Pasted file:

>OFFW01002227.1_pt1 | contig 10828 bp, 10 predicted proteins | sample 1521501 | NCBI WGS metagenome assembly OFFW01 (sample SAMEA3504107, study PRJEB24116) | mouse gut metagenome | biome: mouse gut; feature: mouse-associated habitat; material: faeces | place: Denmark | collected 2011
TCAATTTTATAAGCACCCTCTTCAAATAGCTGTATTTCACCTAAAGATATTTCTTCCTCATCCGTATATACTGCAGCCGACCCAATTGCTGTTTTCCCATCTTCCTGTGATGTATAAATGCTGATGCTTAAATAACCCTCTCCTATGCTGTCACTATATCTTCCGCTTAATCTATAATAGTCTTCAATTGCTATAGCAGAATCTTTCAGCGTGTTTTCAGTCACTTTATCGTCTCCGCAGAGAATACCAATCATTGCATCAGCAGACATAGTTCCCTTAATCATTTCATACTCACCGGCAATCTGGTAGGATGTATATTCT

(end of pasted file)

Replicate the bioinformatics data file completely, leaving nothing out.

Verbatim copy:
>OFFW01002227.1_pt1 | contig 10828 bp, 10 predicted proteins | sample 1521501 | NCBI WGS metagenome assembly OFFW01 (sample SAMEA3504107, study PRJEB24116) | mouse gut metagenome | biome: mouse gut; feature: mouse-associated habitat; material: faeces | place: Denmark | collected 2011
TCAATTTTATAAGCACCCTCTTCAAATAGCTGTATTTCACCTAAAGATATTTCTTCCTCATCCGTATATACTGCAGCCGACCCAATTGCTGTTTTCCCATCTTCCTGTGATGTATAAATGCTGATGCTTAAATAACCCTCTCCTATGCTGTCACTATATCTTCCGCTTAATCTATAATAGTCTTCAATTGCTATAGCAGAATCTTTCAGCGTGTTTTCAGTCACTTTATCGTCTCCGCAGAGAATACCAATCATTGCATCAGCAGACATAGTTCCCTTAATCATTTCATACTCACCGGCAATCTGGTAGGATGTATATTCT